For decades, Finland has maintained a policy of non-alignment, declining to join any military alliance. However, with increasing concerns over Russia’s aggressive behavior in the aftermath of the invasion of Ukraine, the Nordic country applied for accelerated accession to the North Atlantic Treaty Organization (NATO) and officially joined the alliance on April 4, 2023.
Finland’s integration into NATO could have significant implications for the alliance’s air defense strategy as a country with advanced air defense capabilities and a strategic location in the High North. By joining NATO, Finland enhances the alliance’s ability to monitor and respond to potential air threats in the region.
The Finnish Air Force is a modern and capable force with advanced technology and a strong emphasis on interoperability with NATO forces.
Since 1992, its fighter fleet has been composed of F/A-18 Hornet jets. They will be progressively phased out between 2025 and 2030 and replaced by the fifth-generation Lockheed Martin F-35A Block 4 fighter jet. In December 2021, Finland’s Ministry of Defence chose to procure 64 of them.
Finland, along with Sweden which also applied for NATO membership, has not waited for NATO membership in order to operate alongside the alliance’s air forces. As recently as March 2023, four Finnish F/A-18 Hornet fighters deployed to Ämari Air Base in Estonia to train with aircraft from Germany, the United Kingdom, Estonia, France, the United States, and the Netherlands.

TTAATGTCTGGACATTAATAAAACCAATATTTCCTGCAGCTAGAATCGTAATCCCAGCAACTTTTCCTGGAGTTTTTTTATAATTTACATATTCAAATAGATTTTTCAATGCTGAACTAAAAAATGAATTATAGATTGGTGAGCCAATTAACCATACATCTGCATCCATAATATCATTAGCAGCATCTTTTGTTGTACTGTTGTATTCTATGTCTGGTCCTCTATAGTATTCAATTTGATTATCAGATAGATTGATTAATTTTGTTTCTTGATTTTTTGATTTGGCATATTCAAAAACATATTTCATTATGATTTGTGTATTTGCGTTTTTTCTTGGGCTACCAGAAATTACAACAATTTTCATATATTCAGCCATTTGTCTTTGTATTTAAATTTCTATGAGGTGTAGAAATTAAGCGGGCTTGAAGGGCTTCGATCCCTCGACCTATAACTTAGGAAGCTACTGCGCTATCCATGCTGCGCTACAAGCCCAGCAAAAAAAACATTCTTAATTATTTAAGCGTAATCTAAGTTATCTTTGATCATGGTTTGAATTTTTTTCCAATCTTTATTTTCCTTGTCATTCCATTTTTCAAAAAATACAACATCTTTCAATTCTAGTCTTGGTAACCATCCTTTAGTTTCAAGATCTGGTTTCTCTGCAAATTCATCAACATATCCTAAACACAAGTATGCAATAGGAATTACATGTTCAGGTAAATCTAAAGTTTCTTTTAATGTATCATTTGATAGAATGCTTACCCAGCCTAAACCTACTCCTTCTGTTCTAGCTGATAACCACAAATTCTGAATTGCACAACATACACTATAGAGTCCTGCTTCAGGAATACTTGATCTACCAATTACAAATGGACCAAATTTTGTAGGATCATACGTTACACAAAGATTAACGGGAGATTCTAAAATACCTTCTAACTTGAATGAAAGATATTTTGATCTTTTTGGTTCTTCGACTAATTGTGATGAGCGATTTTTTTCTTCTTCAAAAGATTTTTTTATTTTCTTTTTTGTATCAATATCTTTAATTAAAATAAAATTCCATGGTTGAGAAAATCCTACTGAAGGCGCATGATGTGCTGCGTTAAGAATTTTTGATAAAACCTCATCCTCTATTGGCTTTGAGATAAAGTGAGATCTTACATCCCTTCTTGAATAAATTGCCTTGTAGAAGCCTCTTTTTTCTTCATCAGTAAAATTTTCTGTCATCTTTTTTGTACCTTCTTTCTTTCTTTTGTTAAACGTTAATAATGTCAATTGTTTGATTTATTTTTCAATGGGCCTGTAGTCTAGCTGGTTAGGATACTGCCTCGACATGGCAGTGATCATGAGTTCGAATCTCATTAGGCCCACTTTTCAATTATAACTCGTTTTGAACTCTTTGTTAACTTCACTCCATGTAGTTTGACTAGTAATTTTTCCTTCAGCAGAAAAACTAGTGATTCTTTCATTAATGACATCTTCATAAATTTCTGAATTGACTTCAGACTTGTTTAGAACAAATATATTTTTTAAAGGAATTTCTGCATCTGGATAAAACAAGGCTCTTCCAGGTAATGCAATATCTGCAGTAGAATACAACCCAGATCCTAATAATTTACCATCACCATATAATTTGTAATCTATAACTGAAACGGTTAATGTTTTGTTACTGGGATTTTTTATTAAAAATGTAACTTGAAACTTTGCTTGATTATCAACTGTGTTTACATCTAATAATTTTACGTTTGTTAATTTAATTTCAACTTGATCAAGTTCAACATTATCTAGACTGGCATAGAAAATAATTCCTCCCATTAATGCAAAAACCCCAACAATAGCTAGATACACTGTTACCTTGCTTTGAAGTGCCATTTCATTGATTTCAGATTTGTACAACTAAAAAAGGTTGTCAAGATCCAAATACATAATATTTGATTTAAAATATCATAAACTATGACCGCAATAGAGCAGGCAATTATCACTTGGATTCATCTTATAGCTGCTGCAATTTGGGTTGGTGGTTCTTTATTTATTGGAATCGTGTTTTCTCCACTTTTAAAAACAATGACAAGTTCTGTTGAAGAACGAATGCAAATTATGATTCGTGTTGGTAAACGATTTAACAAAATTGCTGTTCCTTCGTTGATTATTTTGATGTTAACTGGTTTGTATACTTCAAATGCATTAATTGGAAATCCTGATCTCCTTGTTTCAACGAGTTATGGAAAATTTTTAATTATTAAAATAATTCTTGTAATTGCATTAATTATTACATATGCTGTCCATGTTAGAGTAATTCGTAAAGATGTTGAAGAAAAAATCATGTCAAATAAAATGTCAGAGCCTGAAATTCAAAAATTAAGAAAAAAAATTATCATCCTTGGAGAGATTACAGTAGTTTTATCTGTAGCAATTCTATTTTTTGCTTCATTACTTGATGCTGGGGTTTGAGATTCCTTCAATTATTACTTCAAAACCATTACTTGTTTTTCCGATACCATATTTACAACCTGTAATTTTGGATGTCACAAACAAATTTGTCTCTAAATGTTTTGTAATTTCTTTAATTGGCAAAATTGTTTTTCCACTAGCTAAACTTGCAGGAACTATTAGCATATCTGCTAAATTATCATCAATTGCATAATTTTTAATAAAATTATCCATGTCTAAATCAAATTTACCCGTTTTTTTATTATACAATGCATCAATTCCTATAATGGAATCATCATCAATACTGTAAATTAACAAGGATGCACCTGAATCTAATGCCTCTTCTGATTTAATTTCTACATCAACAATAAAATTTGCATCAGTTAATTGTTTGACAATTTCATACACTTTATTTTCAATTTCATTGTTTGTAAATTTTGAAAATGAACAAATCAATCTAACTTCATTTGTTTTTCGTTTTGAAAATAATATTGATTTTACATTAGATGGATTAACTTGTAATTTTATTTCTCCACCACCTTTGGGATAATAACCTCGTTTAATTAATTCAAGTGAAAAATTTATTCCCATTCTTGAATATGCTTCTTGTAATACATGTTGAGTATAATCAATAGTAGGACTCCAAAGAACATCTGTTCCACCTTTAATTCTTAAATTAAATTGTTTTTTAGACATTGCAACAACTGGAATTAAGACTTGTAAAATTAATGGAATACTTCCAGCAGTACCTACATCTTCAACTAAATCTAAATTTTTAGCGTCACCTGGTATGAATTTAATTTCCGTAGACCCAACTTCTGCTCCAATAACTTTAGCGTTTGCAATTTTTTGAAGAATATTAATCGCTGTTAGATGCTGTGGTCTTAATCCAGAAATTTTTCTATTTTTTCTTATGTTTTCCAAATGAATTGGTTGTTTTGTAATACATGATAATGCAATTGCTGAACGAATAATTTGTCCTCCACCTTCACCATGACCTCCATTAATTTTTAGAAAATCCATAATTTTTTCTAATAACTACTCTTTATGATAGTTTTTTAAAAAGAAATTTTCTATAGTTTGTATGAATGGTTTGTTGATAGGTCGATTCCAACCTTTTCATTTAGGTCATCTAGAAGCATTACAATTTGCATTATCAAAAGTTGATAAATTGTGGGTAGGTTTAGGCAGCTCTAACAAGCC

“Finnish and Swedish air forces have trained and deployed alongside NATO air forces for many years,” a NATO official told AeroTime in an emailed statement. “Finland and Sweden have considerable military capabilities, including advanced fighter aircraft which are fully interoperable with NATO.”
The acceptance of Sweden into NATO is still awaiting the approval of Turkey and Hungary.
“I am absolutely confident that Sweden will also become a member,” NATO Secretary General Jens Stoltenberg said on April 3, 2023. “It’s a priority for NATO, for me, to ensure that happens as soon as possible.”
In addition to better integration of their air defense capabilities with the alliance, Finland and Sweden are not ruling out the possibility of housing nuclear bombs as part of the NATO nuclear sharing arrangement.
AeroTime reached out to the Finnish Air Force for comment.